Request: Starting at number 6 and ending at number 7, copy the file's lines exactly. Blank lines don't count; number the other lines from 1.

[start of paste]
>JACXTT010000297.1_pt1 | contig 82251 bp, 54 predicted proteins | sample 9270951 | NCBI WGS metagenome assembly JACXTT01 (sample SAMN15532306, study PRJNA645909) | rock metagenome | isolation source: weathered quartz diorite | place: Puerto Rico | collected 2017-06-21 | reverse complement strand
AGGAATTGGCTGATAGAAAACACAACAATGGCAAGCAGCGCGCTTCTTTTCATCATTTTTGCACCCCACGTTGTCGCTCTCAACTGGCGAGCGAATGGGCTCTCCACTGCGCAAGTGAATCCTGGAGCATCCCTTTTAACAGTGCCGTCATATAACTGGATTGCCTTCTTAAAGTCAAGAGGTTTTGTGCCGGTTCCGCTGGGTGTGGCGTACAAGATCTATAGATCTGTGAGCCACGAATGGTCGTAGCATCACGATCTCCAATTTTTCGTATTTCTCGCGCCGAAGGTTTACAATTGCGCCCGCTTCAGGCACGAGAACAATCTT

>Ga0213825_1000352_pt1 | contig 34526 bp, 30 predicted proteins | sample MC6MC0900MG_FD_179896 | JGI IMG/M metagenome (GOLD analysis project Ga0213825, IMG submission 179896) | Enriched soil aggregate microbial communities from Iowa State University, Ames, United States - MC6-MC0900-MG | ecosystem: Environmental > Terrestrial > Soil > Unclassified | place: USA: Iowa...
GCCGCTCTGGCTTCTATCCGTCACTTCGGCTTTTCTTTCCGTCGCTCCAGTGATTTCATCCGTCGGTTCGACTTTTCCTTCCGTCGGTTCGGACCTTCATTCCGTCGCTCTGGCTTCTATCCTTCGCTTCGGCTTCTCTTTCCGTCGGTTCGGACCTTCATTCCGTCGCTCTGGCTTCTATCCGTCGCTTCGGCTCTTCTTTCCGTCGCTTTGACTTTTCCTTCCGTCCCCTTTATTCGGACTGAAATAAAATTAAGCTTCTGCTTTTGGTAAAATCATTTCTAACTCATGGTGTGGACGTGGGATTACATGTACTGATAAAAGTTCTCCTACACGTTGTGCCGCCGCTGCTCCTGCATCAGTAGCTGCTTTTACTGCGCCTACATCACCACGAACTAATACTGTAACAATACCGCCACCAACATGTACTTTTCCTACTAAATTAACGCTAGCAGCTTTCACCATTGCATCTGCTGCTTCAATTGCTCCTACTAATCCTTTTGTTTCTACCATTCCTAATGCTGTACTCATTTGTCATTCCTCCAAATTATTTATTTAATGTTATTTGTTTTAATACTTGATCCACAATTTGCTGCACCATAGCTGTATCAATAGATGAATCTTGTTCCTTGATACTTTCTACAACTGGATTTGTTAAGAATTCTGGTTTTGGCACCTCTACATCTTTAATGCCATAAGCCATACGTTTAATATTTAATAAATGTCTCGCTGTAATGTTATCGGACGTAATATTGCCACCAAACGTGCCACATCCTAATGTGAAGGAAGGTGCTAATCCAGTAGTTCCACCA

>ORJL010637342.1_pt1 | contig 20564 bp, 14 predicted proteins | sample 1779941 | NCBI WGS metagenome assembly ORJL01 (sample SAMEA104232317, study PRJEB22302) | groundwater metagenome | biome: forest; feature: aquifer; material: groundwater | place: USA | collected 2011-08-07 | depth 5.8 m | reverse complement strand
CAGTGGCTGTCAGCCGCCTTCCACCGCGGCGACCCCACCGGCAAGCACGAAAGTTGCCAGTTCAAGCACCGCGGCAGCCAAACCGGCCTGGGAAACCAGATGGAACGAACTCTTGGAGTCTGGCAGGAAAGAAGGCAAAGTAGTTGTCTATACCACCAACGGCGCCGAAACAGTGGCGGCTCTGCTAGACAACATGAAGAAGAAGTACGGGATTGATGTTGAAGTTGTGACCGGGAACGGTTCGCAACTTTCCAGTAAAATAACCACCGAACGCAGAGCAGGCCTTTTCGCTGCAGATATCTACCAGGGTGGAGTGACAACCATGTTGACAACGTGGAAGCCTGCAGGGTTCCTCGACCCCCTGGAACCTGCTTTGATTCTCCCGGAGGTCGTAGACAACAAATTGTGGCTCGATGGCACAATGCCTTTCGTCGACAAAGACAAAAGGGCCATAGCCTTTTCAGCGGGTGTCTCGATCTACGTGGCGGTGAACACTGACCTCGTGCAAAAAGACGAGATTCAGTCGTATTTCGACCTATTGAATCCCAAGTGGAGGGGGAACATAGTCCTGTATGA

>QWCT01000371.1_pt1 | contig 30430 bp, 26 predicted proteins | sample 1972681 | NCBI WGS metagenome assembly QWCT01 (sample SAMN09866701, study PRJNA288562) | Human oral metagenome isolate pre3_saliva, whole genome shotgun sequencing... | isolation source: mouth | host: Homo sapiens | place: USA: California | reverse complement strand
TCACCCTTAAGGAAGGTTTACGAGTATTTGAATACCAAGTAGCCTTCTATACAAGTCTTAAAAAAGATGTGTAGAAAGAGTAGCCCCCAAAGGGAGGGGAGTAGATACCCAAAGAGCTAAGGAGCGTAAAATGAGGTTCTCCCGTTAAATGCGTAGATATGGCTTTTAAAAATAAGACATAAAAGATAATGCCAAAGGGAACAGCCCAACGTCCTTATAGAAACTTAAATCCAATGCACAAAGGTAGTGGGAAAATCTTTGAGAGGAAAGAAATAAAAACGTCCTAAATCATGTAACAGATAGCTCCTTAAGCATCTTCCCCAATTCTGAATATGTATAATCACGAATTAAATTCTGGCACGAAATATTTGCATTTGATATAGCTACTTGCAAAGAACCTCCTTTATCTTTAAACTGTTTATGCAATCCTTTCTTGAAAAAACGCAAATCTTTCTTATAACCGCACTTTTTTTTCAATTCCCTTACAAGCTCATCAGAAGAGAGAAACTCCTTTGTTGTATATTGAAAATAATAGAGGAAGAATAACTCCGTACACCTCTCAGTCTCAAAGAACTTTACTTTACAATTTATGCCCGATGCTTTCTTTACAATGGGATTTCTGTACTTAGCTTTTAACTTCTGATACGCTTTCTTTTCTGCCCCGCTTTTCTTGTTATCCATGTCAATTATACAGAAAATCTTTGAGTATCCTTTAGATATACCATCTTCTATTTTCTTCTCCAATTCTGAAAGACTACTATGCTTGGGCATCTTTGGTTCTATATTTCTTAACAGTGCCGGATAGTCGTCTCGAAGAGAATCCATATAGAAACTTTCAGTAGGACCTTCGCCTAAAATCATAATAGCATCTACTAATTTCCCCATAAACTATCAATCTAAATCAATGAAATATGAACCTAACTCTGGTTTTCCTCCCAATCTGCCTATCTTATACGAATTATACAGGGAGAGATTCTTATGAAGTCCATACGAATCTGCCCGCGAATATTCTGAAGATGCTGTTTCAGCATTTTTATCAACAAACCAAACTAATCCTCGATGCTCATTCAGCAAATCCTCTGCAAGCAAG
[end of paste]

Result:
CAGTGGCTGTCAGCCGCCTTCCACCGCGGCGACCCCACCGGCAAGCACGAAAGTTGCCAGTTCAAGCACCGCGGCAGCCAAACCGGCCTGGGAAACCAGATGGAACGAACTCTTGGAGTCTGGCAGGAAAGAAGGCAAAGTAGTTGTCTATACCACCAACGGCGCCGAAACAGTGGCGGCTCTGCTAGACAACATGAAGAAGAAGTACGGGATTGATGTTGAAGTTGTGACCGGGAACGGTTCGCAACTTTCCAGTAAAATAACCACCGAACGCAGAGCAGGCCTTTTCGCTGCAGATATCTACCAGGGTGGAGTGACAACCATGTTGACAACGTGGAAGCCTGCAGGGTTCCTCGACCCCCTGGAACCTGCTTTGATTCTCCCGGAGGTCGTAGACAACAAATTGTGGCTCGATGGCACAATGCCTTTCGTCGACAAAGACAAAAGGGCCATAGCCTTTTCAGCGGGTGTCTCGATCTACGTGGCGGTGAACACTGACCTCGTGCAAAAAGACGAGATTCAGTCGTATTTCGACCTATTGAATCCCAAGTGGAGGGGGAACATAGTCCTGTATGA

>QWCT01000371.1_pt1 | contig 30430 bp, 26 predicted proteins | sample 1972681 | NCBI WGS metagenome assembly QWCT01 (sample SAMN09866701, study PRJNA288562) | Human oral metagenome isolate pre3_saliva, whole genome shotgun sequencing... | isolation source: mouth | host: Homo sapiens | place: USA: California | reverse complement strand